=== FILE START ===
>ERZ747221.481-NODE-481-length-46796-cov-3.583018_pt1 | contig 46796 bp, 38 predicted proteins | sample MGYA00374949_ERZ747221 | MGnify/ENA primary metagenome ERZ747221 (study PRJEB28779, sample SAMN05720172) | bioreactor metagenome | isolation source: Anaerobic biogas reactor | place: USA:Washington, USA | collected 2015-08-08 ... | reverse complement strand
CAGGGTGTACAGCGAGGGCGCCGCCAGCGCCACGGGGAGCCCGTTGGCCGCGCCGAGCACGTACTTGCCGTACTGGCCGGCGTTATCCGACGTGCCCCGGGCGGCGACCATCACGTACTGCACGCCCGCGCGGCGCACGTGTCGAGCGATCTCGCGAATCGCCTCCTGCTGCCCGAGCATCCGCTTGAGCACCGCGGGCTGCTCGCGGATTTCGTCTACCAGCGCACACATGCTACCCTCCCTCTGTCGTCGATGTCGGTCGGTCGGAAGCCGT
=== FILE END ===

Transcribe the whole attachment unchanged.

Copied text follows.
>ERZ747221.481-NODE-481-length-46796-cov-3.583018_pt1 | contig 46796 bp, 38 predicted proteins | sample MGYA00374949_ERZ747221 | MGnify/ENA primary metagenome ERZ747221 (study PRJEB28779, sample SAMN05720172) | bioreactor metagenome | isolation source: Anaerobic biogas reactor | place: USA:Washington, USA | collected 2015-08-08 ... | reverse complement strand
CAGGGTGTACAGCGAGGGCGCCGCCAGCGCCACGGGGAGCCCGTTGGCCGCGCCGAGCACGTACTTGCCGTACTGGCCGGCGTTATCCGACGTGCCCCGGGCGGCGACCATCACGTACTGCACGCCCGCGCGGCGCACGTGTCGAGCGATCTCGCGAATCGCCTCCTGCTGCCCGAGCATCCGCTTGAGCACCGCGGGCTGCTCGCGGATTTCGTCTACCAGCGCACACATGCTACCCTCCCTCTGTCGTCGATGTCGGTCGGTCGGAAGCCGT